all films are subject to change upon availability


Blockbuster Series

January 22-24 – The Intern

January 29-31 – Spectre

February 5-7 – The Hunger Games – Mockingjay Part 2

February 12-14 – The Good Dinosaur

February 19-21 – The Big Short

February 26-28 – Creed

March 18-20 – Daddy's Home 

March 25-27 – Sisters

April 1-3 – The Peanuts Movie

April 8-10 – The Martian

April 15-17 – Zoolander 2

April 22-24 – Joy

April 29- May 1 – Star Wars – The Force Awaken

**Blockbuster movies are held Friday and Saturday at 7:30 PM & 10:30 PM and Sunday at 7:30 PM. Tickets are $2 per person**

Film for Thought Series

January 21– If These Halls Could Talk: If you have difficulties understanding students from other cultures, if you don’t know what to say or do when a conflict occurs as it relates to a diversity issue, then this film will help model for you what it will take to have conversations on diversity that are both authentic and life-changing. This film will provide a glimpse into what is still missing and what is needed if we are ever going to come together in our classrooms, on our campuses and in our communities. This film screened in honor of Martin Luther King, Jr. Day.

 January 28- Someone You Love:  This poignant documentary takes a look into the lives of five women affected by HPV, the widely misunderstood and controversial virus that causes several types of cancer, including cervical. Cervical cancer is almost exclusively caused by HPV and it is the 2nd leading cancer in women. Meet five unforgettable women whose lives have been changed forever and even interrupted by this deadly virus.

 February 4- Ballerina’s Tale: A feature documentary about African-American Ballerina Misty Copeland examining her prodigious rise, her potentially career ending injury, and themes of race and body image in the classical ballet world. This film also includes exclusive, unseen footage of Misty performing.

 February 11– 3 1/2 Minutes: On Black Friday 2012, four middle-class African-American law-abiding teenagers stopped at a gas station to buy gum and cigarettes. One of them, Jordan Davis, argued with Michael Dunn, a white man parked beside them, over the volume of the music playing in their car. The altercation turned tragedy when Dunn fired 10 bullets at the unarmed boys, killing Davis almost instantly. The film explores the danger and subjectively of Florida’s Stand Your Ground self-defense laws by weaving Dunn’s trial with a chorus of citizen and pundit opinions, and with Jordan Davis’ parents wrenching experiences in and out of the courtroom.

 February 18- Warrior Champions: Warrior Champions tells the emotional and inspiring story of a group of severely wounded American Soldiers, as they fight to turn nightmares of war into Olympic dreams. Iraq War Veterans, as little as a year after losing limbs and suffering paralysis fighting for their country in Iraq, have set out to do what many thought impossible; to compete in the 2008 Paralympic Games in Beijing.  

 February 25- Anonymous People: The Anonymous People is a feature documentary film about the 23.5 million Americans living in long-term recovery from addiction to alcohol and other drugs. The moving story of The Anonymous People is told through the faces and voices of the leaders, volunteers, corporate executives, and celebrities who are laying it all on the line to save the lives of others just like them.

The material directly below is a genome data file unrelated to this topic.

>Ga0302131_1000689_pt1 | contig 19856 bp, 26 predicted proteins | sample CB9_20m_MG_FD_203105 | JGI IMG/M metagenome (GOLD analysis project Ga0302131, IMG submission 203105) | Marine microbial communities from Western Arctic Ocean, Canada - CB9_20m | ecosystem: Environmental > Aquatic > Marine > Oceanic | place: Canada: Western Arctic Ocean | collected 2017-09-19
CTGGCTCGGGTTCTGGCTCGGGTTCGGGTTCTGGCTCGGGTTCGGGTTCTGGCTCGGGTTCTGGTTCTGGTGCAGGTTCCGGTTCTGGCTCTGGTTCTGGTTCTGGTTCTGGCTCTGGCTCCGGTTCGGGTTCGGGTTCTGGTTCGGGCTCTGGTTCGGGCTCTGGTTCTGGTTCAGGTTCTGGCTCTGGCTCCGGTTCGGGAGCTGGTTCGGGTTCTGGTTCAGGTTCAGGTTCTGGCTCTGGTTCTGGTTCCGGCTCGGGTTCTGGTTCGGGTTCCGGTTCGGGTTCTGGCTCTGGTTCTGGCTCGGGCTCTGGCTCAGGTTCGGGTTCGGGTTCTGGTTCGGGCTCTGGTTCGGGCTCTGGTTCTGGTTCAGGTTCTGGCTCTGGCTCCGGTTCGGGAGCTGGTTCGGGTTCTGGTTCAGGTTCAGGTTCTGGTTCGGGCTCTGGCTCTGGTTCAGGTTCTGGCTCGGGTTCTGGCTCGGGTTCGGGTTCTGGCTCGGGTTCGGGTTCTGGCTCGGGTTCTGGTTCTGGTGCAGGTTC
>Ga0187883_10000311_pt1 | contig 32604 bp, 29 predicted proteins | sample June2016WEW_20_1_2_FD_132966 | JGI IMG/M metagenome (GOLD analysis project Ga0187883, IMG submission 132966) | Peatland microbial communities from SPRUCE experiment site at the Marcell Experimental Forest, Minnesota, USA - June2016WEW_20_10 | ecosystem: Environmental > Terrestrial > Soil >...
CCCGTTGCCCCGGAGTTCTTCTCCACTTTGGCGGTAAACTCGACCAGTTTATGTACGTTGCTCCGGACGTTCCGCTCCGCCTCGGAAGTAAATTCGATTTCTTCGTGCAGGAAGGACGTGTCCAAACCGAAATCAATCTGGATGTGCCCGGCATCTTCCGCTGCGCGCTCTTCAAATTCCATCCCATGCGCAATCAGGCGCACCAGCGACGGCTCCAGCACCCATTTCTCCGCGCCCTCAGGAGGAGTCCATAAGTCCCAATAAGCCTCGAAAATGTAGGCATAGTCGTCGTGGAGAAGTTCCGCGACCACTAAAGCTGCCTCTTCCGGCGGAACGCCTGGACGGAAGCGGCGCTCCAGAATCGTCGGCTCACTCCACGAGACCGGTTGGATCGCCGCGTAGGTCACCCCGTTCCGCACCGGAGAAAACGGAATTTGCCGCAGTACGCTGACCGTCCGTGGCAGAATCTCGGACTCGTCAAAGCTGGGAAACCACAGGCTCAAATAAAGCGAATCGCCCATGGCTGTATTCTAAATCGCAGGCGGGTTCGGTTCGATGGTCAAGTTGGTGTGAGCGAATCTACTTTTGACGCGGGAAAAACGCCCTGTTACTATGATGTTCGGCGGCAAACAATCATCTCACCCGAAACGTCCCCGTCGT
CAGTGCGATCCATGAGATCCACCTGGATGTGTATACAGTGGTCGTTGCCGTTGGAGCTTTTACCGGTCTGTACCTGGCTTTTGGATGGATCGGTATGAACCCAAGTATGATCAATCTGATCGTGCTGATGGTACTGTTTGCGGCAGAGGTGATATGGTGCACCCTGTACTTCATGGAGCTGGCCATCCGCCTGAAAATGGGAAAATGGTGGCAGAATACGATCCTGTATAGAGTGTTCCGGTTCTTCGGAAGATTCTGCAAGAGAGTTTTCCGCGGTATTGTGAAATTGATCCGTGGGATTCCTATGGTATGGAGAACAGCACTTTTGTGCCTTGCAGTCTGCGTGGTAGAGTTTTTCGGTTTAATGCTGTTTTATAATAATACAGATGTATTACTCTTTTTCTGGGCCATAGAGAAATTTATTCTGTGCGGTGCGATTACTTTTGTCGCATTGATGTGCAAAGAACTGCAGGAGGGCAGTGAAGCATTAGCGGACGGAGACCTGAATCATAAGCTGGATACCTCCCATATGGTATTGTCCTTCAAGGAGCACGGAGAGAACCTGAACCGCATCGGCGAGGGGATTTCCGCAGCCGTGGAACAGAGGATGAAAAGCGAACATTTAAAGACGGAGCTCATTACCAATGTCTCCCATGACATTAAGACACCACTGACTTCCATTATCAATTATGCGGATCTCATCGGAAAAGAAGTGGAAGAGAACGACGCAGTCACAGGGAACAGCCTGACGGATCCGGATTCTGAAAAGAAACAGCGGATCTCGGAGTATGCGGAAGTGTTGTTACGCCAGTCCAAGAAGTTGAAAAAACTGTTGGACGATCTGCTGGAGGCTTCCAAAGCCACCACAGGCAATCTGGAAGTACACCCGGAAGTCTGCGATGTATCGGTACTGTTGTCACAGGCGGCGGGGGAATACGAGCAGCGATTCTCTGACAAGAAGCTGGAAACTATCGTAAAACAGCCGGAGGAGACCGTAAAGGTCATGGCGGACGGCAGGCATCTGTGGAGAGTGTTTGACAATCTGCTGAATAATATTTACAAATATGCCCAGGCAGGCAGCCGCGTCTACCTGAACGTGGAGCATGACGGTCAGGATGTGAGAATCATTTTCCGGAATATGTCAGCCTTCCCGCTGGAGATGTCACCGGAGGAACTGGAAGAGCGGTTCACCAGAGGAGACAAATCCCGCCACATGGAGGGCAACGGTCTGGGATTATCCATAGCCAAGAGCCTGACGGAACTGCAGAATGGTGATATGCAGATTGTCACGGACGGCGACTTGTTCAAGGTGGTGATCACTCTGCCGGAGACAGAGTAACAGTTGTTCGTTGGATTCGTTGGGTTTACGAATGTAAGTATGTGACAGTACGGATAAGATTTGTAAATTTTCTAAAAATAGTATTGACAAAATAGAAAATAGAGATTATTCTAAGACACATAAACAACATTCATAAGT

March 17- He Named Me Malala: This film is an intimate portrait of Nobel Peace Prize Laureate Malala Yousafzai, who was targeted by the Taliban, severely wounded by a gunshot, and miraculously survived. The then 15-year-old was singled out, along with her father, for advocating for girls’ education, and the attack on her sparked an outcry from supporters around the world.

 March 24– The Homestretch: This film follows three homeless teens as they fight to stay in school, graduate, and build a future. These teenagers will surprise, inspire, and challenge audiences to rethink stereotypes of homelessness as they work to complete their education while facing the trauma of being alone and abandoned at an early age.

 April 7—The House I Live In: From dealer to the narcotics officer, the inmate to the federal judge, a penetrating look inside America’s criminal justice system, revealing the profound human rights implications of U.S. drug policy.

 April 14—The Year We Thought About Love: Go behind the scenes of one of the oldest queer youth theaters in America, with the camera crew as the follow the story of Boston-based True Colors: Out Youth Theater. They transforms daily struggles into performance for social change. After the Boston Marathon bombs explode yards from their rehearsal space, the troupe becomes even more determined to share their stories of love to help their city heal.

 April 21—The Woman Who Wasn’t There: Go inside the mind of on of history’s most infamous 9/11 survivors. Tania Head rose to national prominence when she become the President of the World trade Center Survivors network. But Tania was never in the Twin Towers on 9/11 and her entire story was a invention of her imagination.

 April 28—Young @ Heart: Their average age is 81, but the spirited members of the Young@Heart Chorus perform songs by artisits from The Clash to Coldplay for audiences around the world. After two months of filming, the end result is an inspirational journey with a singular group of people who may be old in body, but refuse to grow old in spirit.


All Film for Though screenings are shown in Sykes Theatre.

Free to students, faculty, and staff with valid ID.  $2 cash to the public. 

Thursdays at 7:30PM



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